This processing may also apply to other mental functions, perhaps accounting for MDMA’s ability to improve symptoms for other disorders, like SUD.
“Participants in psychedelic clinical trials have lasting benefits that come from changes in their behaviors, their thought processes and their interactions with others,” said Jones. “Participants often point to these changes as what made the difference in their symptoms.”
The immediate effects of MDMA during therapy are not without concern, however. Jones is often asked whether the MDMA will produce feelings of “ecstasy.” “Ecstasy is a common descriptor for the effects caused by recreational MDMA, used so frequently that it became a nickname for the drug. However, because this therapy is a difficult process of self-healing, MDMA in this context does not usually produce ecstasy, Jones said. This common concern points to some of the possible barriers that Jones wanted to assess in her recent publication.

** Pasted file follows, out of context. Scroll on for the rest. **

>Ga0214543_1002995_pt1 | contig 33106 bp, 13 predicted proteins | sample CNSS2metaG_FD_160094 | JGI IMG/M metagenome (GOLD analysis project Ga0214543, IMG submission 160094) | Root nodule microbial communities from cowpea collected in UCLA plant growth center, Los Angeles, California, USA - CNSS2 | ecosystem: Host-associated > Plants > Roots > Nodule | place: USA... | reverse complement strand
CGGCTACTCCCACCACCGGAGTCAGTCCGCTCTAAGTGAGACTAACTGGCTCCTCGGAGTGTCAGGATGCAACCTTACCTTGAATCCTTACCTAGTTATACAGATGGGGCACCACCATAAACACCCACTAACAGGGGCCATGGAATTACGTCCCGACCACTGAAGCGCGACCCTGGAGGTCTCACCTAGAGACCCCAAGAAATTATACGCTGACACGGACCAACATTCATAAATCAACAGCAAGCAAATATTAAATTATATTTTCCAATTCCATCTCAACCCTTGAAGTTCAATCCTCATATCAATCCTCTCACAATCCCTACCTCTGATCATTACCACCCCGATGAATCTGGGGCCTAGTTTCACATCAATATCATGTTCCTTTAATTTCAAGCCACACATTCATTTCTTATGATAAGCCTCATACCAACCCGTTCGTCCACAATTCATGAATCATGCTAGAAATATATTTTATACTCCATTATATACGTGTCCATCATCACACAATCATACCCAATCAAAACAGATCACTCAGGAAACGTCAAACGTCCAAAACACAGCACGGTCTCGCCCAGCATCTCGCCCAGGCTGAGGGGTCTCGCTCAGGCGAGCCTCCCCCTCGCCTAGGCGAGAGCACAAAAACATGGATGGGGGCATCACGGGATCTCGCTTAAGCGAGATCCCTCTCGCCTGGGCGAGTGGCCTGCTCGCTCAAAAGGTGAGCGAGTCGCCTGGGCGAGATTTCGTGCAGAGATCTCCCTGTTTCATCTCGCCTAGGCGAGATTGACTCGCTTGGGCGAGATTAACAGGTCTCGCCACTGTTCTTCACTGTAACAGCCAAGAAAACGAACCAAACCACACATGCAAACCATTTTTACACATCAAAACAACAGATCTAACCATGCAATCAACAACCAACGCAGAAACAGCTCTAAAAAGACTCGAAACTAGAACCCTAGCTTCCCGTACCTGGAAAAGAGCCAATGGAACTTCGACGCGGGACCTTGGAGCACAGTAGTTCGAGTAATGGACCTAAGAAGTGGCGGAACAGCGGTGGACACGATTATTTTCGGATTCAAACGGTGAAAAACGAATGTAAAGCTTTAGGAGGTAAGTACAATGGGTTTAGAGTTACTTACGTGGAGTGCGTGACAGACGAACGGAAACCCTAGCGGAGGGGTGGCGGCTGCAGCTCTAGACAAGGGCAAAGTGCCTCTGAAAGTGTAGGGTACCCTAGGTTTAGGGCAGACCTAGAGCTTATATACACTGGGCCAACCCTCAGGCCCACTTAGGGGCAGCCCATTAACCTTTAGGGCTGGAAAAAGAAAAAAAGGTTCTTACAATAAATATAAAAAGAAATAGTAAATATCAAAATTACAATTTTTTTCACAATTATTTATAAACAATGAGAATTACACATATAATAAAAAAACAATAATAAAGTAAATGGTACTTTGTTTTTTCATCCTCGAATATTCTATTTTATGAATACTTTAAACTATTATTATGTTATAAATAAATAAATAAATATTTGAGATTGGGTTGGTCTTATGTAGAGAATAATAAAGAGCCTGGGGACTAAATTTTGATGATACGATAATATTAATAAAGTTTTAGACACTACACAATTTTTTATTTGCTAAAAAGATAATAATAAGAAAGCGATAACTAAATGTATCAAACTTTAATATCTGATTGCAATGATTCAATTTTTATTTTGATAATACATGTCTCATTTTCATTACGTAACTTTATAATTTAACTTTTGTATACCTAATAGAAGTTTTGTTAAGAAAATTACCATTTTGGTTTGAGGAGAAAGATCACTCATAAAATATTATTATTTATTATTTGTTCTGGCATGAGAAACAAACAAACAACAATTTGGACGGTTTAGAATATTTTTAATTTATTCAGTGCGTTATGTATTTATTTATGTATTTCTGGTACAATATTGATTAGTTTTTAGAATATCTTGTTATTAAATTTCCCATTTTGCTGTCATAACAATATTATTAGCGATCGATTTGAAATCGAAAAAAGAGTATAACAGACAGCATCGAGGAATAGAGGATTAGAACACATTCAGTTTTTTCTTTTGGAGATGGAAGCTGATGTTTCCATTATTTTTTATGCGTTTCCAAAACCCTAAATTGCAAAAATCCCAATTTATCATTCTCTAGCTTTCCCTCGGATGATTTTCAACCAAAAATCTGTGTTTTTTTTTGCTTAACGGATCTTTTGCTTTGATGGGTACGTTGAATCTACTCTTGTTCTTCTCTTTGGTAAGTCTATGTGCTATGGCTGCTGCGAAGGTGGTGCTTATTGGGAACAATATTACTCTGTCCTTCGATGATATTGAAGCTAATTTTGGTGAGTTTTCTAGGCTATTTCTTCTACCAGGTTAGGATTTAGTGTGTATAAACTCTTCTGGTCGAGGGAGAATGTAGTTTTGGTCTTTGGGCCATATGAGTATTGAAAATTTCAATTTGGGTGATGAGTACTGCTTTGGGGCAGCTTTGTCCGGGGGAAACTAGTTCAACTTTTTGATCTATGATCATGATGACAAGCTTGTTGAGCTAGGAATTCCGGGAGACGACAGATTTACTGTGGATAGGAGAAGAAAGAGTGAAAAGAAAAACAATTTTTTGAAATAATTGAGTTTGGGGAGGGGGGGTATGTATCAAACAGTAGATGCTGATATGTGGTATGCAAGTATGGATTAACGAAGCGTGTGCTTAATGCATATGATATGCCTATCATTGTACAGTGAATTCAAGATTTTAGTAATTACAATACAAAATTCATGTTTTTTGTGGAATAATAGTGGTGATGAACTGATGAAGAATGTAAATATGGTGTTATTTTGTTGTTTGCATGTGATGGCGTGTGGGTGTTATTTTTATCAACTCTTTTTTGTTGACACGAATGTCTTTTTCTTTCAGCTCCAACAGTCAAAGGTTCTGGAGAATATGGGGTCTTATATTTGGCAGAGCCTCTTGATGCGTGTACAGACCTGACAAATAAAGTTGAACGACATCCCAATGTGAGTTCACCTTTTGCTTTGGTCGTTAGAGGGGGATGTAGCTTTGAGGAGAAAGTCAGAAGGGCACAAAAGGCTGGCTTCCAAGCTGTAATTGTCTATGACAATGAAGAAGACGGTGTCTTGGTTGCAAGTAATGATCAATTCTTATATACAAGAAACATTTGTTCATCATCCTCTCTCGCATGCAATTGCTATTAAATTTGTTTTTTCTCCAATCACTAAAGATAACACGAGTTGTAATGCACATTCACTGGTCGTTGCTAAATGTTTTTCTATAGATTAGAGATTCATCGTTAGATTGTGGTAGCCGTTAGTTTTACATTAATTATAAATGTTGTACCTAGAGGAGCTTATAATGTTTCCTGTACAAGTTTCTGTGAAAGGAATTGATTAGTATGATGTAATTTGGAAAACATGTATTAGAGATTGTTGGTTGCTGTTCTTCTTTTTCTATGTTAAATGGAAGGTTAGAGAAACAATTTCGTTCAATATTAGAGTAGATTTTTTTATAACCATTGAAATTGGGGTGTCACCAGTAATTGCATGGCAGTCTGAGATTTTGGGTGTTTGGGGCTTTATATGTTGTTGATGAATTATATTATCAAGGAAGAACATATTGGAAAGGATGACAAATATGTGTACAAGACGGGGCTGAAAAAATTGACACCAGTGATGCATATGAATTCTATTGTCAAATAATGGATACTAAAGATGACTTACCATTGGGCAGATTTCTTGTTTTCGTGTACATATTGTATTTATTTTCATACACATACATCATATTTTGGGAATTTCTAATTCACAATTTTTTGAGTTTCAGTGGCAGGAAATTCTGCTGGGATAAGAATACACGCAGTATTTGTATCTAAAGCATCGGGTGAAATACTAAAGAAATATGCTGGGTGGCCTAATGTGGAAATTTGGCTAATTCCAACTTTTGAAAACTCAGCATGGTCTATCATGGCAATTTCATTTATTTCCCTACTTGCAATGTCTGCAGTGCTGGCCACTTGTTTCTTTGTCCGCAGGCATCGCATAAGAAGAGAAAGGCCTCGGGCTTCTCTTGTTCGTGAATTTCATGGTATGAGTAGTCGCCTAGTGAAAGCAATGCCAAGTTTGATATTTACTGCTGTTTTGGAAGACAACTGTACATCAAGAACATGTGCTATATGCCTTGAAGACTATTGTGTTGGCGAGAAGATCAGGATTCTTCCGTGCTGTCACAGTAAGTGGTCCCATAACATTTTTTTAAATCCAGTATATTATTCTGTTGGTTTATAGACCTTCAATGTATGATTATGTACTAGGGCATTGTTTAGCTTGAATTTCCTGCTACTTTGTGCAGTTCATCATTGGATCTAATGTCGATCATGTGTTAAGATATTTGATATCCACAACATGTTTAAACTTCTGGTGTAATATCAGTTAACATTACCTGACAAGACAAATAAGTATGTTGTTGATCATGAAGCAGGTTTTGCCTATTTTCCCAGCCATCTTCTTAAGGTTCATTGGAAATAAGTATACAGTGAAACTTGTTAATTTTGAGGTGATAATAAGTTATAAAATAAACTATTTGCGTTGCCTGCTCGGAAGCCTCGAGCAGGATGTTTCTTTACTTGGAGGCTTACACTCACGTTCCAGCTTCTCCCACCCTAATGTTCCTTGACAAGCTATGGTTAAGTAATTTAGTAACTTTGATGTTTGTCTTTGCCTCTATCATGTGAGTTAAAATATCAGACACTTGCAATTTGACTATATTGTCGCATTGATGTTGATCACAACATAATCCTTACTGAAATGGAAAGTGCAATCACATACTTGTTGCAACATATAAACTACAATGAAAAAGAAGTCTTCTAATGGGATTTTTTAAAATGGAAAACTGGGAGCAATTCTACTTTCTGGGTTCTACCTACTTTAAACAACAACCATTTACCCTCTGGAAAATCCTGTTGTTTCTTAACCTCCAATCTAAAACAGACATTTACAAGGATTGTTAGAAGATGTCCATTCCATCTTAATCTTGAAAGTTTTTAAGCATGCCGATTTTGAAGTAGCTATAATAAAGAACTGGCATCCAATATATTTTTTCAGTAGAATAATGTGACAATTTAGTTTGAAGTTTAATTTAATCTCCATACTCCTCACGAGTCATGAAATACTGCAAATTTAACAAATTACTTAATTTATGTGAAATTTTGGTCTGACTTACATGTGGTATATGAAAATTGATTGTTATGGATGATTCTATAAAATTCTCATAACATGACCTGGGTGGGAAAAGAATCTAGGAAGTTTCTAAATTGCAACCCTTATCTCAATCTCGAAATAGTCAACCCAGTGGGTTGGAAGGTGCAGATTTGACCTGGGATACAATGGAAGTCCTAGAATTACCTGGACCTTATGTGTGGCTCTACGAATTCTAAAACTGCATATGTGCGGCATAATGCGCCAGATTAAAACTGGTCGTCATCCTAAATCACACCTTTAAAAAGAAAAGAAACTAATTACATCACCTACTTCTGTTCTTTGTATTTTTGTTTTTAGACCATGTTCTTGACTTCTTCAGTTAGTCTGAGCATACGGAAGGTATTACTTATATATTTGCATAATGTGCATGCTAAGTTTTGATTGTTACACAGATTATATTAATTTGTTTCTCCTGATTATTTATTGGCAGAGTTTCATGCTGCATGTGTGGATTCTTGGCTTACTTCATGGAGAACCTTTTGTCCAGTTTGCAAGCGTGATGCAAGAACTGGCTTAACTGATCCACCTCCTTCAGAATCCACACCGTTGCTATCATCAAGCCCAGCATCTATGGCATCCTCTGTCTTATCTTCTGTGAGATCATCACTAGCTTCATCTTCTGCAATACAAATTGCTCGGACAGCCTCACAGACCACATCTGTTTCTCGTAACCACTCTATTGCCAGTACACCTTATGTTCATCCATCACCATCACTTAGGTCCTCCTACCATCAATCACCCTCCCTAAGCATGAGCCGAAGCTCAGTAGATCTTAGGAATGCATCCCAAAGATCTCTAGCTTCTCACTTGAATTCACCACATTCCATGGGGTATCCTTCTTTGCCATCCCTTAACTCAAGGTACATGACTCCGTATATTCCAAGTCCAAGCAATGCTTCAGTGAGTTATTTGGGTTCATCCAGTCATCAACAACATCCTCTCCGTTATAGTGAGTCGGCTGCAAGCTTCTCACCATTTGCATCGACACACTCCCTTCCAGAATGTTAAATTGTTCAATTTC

For some, reluctance to receive MDMA-assisted therapy is tied to negative views of psychedelics and their recreational uses. In the 1970s, all psychedelics were classified as Schedule I substances, drugs with high-abuse potential without clinical benefits, tarnishing political and public perceptions of these drugs. Their recreational use and representations in media have continued to perpetuate this stigma.
Negative views of psychedelics and increasing regulatory control halted early promising research on psychedelics in Western medicine in the 1970s, reported the Multidisciplinary Association for Psychedelic Studies. It wasn’t until the 1990s that officially sanctioned psychedelic research resumed on a small scale, only accelerating in the 2010s. New government policies allowed psychedelic clinical research to resume, but public perceptions of psychedelics will determine the success of these drugs as treatments.